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Degradation and Steady-State Performance

Unfortunately, SSDs are not always as fast as in their “fresh” state. In most cases their performance goes down after some time and in real life we deal with completely different write speeds than what we see on the diagrams in the previous chapter of our review. The reason for this phenomenon is the following: as the SSD runs out of free pages in the flash memory, its controller has to clear memory page blocks before saving data into them, which causes substantial delays. Although, modern SSD controllers can alleviate the performance drop by erasing unused flash memory pages ahead of time, when idle. They use two techniques for that: idle-time garbage collection and TRIM.

Of course, users are more interested in the consistent performance of their SSDs over a long period of time rather than the peak speed they are going to see only during the initial short-term usage period, while the drive is still “fresh”. The SSD makers, however, declare the speed characteristics of “fresh” SSDs for marketing reasons. That’s why we decided to test the performance hit that occurs when a “fresh” SSD becomes a “steady” one.

To get a complete picture of SSD performance degradation we ran special tests based on the SNIA SSSI TWG PTS (Solid State Storage Performance Test Specification) methodology. The main idea of this approach is to measure write speed consecutively in four different cases. First we measure the “fresh” SSD speed. Then we measure the speed after the SSD has been fully filled with data twice. The third test occurs after a 30-minute break during which the controller can partially restore performance by running the idle-time garbage collection. And finally, we measure the speed after issuing a TRIM command.

We ran the tests in synthetic IOMeter 1.1.0 RC1 benchmark, where we measured random write speed when working with 4 KB data blocks aligned to flash memory pages at 32 requests queue depth. The test data were pseudo-random. The following diagram shows the history of the relative speed changes, where 100% refers to the SSD performance in “fresh-out-of-box” state.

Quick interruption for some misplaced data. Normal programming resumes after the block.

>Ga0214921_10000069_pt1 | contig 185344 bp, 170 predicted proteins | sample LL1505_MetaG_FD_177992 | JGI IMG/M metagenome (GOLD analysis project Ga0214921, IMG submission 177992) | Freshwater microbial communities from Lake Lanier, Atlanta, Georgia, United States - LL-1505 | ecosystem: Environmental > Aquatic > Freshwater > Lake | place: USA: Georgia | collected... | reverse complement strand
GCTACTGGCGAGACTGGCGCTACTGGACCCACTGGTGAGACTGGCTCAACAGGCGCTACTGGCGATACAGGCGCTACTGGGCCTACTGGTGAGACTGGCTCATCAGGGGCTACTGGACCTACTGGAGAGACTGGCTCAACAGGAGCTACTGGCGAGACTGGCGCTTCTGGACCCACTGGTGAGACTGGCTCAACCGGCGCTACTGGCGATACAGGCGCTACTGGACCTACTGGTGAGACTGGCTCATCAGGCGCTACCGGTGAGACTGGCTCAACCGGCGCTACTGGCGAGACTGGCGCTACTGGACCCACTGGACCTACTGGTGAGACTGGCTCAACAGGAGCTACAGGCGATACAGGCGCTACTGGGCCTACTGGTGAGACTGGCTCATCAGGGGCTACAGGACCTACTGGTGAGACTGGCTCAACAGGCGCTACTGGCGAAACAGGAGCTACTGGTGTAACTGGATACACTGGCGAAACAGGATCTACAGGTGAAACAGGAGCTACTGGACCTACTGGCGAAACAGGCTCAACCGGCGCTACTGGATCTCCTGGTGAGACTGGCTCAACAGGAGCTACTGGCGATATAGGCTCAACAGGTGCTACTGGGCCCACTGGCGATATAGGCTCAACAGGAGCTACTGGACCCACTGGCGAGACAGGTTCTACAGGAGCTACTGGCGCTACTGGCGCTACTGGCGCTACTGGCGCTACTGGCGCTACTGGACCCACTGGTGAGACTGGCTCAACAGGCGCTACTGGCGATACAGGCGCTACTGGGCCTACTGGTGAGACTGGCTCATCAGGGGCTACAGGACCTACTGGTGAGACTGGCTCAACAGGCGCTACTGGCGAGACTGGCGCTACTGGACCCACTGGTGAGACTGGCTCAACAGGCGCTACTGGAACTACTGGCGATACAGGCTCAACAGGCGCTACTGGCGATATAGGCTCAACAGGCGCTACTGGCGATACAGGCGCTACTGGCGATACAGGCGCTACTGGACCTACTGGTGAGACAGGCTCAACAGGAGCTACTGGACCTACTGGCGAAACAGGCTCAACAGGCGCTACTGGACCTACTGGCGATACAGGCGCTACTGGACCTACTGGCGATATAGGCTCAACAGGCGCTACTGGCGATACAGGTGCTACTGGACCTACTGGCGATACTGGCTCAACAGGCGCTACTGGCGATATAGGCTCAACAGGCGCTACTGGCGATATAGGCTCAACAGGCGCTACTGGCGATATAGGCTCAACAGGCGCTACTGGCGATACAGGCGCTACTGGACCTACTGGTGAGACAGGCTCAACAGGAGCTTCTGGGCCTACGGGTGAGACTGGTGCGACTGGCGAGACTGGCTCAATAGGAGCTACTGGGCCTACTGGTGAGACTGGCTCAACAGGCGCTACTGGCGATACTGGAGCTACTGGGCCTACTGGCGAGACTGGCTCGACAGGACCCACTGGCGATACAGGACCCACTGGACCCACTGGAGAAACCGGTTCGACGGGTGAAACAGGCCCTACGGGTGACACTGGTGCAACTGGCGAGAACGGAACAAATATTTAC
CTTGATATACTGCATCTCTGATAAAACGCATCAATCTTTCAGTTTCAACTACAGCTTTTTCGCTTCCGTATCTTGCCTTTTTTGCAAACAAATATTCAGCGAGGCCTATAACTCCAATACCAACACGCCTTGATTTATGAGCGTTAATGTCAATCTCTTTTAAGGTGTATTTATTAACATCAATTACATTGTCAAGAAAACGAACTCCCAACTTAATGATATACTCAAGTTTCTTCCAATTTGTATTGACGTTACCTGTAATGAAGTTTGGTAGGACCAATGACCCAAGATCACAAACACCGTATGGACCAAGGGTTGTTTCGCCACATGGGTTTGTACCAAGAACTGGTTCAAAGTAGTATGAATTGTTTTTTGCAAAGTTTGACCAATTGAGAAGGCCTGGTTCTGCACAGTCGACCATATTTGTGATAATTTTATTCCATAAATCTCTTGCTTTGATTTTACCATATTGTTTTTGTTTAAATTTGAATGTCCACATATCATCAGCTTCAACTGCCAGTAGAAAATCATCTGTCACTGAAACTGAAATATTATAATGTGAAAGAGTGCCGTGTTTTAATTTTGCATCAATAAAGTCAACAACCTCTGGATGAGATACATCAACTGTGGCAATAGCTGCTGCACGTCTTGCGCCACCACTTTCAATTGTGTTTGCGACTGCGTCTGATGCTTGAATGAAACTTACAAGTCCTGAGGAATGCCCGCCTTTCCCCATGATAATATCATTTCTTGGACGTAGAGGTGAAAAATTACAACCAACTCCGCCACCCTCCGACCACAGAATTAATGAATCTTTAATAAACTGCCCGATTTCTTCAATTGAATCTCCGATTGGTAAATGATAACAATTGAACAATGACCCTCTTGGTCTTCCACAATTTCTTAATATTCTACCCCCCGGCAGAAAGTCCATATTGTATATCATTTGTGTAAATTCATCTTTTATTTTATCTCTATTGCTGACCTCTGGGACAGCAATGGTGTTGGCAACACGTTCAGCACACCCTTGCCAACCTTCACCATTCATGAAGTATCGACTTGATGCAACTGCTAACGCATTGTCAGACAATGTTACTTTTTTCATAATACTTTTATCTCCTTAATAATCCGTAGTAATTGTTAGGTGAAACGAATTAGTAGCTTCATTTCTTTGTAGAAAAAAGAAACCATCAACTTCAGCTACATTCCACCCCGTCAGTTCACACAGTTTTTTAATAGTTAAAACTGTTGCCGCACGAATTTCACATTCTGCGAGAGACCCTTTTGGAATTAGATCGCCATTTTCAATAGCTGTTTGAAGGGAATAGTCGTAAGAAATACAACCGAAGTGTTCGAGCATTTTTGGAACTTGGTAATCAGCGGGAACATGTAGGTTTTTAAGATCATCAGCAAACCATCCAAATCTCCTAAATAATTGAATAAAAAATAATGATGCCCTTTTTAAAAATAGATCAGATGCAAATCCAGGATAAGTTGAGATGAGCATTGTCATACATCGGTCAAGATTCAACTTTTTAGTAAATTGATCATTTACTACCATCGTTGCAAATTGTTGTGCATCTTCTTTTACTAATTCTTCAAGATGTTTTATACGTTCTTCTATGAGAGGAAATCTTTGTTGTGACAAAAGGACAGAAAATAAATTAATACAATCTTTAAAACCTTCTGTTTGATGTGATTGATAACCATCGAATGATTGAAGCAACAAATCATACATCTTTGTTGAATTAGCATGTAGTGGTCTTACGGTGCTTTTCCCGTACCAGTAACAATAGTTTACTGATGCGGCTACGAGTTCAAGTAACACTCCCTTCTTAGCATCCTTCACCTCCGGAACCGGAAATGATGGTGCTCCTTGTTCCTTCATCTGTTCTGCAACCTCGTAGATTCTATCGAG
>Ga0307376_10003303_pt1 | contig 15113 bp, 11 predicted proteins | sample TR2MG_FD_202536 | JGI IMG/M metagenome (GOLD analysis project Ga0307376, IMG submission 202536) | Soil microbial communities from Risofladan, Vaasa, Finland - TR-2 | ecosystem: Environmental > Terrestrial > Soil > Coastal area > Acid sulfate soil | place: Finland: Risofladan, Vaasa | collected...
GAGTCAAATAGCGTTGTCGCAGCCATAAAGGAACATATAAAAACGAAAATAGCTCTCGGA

The performance degradation problem is sinking into the past along with SandForce controllers. If the OS supports the TRIM command (which works normally in all modern versions of Windows and Linux), the performance of modern SSDs doesn’t deteriorate below the out-of-box level. The same goes for the OCZ Vector: it supports TRIM without any problems.

If the OS doesn’t have TRIM (e.g. Windows XP and, in some cases, Mac OS X), the writing performance unavoidably worsens, making garbage collection algorithms important. Such algorithms are implemented best in SSDs with Marvell and LAMD controllers whereas the Vector with its new Indilinx Barefoot 3 controller can only get back 40% of its original write speed.

Since the characteristics of most SSDs do change once they transition from fresh out-of-the-box state into steady state, we measure their performance once again using CrystalDiskMark 3.0.1 benchmark. The diagrams below show the obtained results. We use random data writing and measure only performance during writes, because read speed remains constant.

Considering that we carry out our tests in Windows 7, which supports TRIM, we can see substantial changes in the speed of SandForce-based SSDs only. And we can again marvel at the brilliant performance of the new OCZ Vector which takes one of the top places in each of the three diagrams.

 
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